When Nikki Brar, 7, first told her family that she’s transgender, her older sister’s first question was, “What pronoun do you want us to use?”
But her school didn’t respond with the same support. In a complaint filed in state court in Orange County, California, last week, Nikki alleges that the school, Heritage Oak Private Education, discriminated against her.
The school refused to use the name and pronoun corresponding to Nikki’s gender identity. The school forced her to wear the boy’s uniform and use the boy’s bathroom; it ignored the bullying to which she was subjected as a result of her gender identity and expression, according to the complaint.
Nikki fell into a depression and talked about self harm. She said she felt that the school was “blocking her inner light.” She told her therapist that wearing a boy’s uniform every day made her feel like she wasn’t making progress even though she was trying every day, according to the complaint.
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After Nikki ripped up a photograph of herself and proclaimed “I hate myself,” Nikki’s parents decided that school was no longer a safe environment for her. They pulled her out and began homeschooling her. And they explored legal options.
Nikki’s family thought long and hard about filing the lawsuit, according to an email Nikki’s mother Priya Shah sent to the Los Angeles Times.
“It honors our child’s commitment to being who she is despite adversity,” Shah said.
“It is our small contribution toward ensuring that other transgender and gender expansive children do not go through the same hardship and trauma,” she added.
Public Counsel, a large pro bono law firm in southern California, filed a lawsuit on behalf of Nikki and her parents, along with a trio of law professors. The school’s discriminatory treatment of Nikki violates the Unruh Civil Rights Act, a California law that prohibits discrimination on the basis of gender identity and expression, according to the lawsuit.
The lawsuit names as defendants Heritage Oak Private Education, the school’s executive director Phyllis Cygan, as well as the school’s parent organization, Nobel Learning Communities, and its regional director, Kate Taylor.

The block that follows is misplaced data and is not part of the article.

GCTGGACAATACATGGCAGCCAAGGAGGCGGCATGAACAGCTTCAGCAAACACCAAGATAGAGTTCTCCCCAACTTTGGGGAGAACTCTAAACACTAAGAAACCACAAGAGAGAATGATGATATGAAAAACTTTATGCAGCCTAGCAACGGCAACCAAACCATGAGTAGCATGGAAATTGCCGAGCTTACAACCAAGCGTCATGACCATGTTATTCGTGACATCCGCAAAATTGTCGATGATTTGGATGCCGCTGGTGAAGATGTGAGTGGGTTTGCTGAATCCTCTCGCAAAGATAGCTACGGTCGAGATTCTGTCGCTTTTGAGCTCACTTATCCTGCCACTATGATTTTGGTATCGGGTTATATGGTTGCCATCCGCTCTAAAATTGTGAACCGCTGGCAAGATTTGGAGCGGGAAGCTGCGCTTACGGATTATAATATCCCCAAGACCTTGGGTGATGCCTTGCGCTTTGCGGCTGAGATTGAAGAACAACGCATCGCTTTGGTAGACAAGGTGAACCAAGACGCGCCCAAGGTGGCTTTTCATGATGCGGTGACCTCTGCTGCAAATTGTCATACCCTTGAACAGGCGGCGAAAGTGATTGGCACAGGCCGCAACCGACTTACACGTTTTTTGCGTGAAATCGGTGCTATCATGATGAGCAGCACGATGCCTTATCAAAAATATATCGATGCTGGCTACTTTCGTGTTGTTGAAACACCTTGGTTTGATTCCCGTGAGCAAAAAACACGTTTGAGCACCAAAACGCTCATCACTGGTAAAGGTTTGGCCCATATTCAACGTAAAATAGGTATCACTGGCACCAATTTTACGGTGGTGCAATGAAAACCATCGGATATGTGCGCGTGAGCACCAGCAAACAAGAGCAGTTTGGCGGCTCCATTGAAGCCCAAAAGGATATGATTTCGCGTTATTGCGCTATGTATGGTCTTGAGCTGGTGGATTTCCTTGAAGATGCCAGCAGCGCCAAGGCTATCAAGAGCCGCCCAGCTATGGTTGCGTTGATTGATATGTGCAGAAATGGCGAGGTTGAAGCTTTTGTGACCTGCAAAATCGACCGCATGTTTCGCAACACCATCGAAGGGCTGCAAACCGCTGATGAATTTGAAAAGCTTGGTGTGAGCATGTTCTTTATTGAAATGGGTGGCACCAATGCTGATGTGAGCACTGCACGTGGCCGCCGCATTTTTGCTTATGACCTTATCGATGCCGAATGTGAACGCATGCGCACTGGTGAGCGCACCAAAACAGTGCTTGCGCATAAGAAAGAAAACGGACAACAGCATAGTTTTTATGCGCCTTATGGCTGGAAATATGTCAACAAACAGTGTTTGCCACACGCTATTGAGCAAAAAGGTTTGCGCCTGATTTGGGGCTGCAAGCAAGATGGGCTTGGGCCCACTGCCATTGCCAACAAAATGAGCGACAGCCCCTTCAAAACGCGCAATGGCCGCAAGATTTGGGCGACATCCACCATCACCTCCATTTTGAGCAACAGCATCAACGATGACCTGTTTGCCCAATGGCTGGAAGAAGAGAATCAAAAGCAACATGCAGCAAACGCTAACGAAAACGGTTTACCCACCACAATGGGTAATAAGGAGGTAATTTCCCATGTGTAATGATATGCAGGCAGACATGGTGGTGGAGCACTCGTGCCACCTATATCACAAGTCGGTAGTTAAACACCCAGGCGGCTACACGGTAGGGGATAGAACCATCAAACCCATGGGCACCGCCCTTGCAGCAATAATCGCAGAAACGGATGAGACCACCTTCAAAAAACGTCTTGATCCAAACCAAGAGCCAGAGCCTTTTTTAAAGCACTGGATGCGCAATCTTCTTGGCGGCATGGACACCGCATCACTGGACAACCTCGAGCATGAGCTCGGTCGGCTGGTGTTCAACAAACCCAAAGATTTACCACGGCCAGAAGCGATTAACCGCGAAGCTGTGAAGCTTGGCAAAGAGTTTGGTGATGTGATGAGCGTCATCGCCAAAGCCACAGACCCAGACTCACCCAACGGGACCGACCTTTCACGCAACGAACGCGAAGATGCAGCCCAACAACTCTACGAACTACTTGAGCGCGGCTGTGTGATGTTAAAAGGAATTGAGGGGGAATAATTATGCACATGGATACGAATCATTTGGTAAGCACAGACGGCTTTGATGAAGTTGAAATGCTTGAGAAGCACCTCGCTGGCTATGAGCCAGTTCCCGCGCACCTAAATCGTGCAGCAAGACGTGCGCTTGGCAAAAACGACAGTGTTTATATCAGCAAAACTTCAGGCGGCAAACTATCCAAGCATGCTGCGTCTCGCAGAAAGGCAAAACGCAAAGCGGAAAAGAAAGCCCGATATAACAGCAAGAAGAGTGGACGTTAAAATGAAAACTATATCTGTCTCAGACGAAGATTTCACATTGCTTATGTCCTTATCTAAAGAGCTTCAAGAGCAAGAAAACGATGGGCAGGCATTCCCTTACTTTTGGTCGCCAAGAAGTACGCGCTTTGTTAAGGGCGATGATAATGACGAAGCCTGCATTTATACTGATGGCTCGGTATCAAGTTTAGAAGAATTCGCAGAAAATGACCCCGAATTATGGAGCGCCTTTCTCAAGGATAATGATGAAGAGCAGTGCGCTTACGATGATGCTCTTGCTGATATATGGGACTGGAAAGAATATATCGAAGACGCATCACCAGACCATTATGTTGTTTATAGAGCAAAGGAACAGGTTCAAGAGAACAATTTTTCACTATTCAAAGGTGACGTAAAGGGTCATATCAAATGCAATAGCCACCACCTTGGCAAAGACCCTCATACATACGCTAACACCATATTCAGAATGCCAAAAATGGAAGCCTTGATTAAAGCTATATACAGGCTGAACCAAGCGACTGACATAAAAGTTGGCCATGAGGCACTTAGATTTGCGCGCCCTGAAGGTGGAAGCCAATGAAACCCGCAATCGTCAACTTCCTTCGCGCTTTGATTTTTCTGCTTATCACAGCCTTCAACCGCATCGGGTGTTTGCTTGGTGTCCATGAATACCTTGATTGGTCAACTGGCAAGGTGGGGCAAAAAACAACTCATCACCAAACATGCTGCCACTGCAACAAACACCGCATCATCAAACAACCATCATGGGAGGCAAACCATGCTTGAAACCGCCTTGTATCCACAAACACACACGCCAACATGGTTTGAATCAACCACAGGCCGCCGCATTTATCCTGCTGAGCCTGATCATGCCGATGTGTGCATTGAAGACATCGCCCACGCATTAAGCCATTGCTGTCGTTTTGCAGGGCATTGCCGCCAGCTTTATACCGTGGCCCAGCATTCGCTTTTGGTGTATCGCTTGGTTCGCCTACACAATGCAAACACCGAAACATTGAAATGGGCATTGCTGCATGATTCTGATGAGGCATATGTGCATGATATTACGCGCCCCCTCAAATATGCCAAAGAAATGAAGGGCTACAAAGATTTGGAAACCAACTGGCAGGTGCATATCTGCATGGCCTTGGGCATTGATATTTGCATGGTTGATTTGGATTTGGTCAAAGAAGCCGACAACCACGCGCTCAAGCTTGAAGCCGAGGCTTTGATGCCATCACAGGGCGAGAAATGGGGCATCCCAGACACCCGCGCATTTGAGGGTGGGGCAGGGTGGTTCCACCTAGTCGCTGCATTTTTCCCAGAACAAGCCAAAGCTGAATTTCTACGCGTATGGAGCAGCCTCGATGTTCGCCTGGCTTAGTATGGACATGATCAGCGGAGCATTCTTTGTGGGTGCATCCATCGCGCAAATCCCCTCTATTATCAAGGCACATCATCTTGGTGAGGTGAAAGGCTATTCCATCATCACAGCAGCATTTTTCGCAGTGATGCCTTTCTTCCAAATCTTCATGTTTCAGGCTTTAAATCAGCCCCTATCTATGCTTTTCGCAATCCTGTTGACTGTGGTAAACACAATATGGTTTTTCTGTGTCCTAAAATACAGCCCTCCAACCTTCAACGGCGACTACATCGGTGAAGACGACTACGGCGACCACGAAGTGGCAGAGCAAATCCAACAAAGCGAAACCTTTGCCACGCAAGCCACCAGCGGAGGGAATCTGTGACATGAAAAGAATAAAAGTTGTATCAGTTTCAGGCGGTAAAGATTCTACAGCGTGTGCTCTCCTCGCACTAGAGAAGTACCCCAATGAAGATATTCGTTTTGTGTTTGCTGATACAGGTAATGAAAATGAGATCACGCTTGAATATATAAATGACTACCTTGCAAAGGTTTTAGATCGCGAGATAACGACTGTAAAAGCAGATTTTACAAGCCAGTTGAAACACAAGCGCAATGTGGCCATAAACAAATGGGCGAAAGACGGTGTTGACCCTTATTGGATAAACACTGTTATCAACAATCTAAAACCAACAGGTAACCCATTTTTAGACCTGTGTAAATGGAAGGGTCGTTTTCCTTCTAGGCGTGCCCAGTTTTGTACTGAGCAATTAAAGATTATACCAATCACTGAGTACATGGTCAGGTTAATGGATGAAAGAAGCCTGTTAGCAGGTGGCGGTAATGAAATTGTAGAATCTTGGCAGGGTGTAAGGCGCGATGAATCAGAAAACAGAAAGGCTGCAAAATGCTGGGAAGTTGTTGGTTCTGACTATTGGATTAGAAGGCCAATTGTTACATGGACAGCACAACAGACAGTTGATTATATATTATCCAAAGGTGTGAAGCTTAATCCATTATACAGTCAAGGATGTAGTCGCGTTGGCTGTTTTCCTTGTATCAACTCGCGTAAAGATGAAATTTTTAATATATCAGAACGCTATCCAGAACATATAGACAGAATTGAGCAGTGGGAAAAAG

Cygan did not return the LA Times’ request for comment, but Kerry Owens, vice president at an advertising firm called MGH, forwarded a statement to the newspaper contending that Nobel Learning Communities has generally met the needs of older transgender students. Owens claims that Nikki’s case was different.
“We believed it was extremely important to respond, not hastily, but with deliberate care, to decide when and how to inform and educate our entire elementary school community of students, staff and parents about the mid-year change of gender identity expression of a young child,” Owens said in a statement to the LA Times.
“Due to the sensitivity of the issue and age of the child, we believed we needed expert guidance regarding timing (such as, preparing children for a change they would see in spring semester of second grade and fall semester of third grade), process and age-appropriate communication,” the statement continued.
Mark Rosenbaum, one of Nikki’s lawyers, balked at Owens’ explanation.
The school “created roadblocks and ultimately refused to meet the undisputed needs of a young transgender student in their care,” Rosenbaum told the LA Times.
Nikki’s lawsuit is the first to use state anti-discrimination laws, Rosenbaum said.
“In light of the Trump administration’s inaction on taking a stand against discrimination against trans individuals … this is a terribly important case,” he added.
Nikki’s complaint seeks damages for emotional distress as well as a preliminary injunction requiring the school to develop a written policy of non-discrimination toward transgender students at all Nobel Learning Communities schools.
That policy must include allowing transgender students to use the names and pronouns that correspond to their gender identity, wear clothes and use facilities corresponding to their gender identities, and participate in school programs and activities in a manner consistent with their gender identity.
Nikki wants the school to develop written policies to train staff in compliance with non-discrimination policies, to address bullying, and for the school to admit it violated the state’s anti-discrimination law and advertised fraudulently when it marketed itself as non-discriminatory and a bastion of diversity. Because she is a minor, Nikki could have sued anonymously as “Jane Doe,” but she feels strongly about “fighting on behalf of her right to an education without discrimination,” according to the LA Times.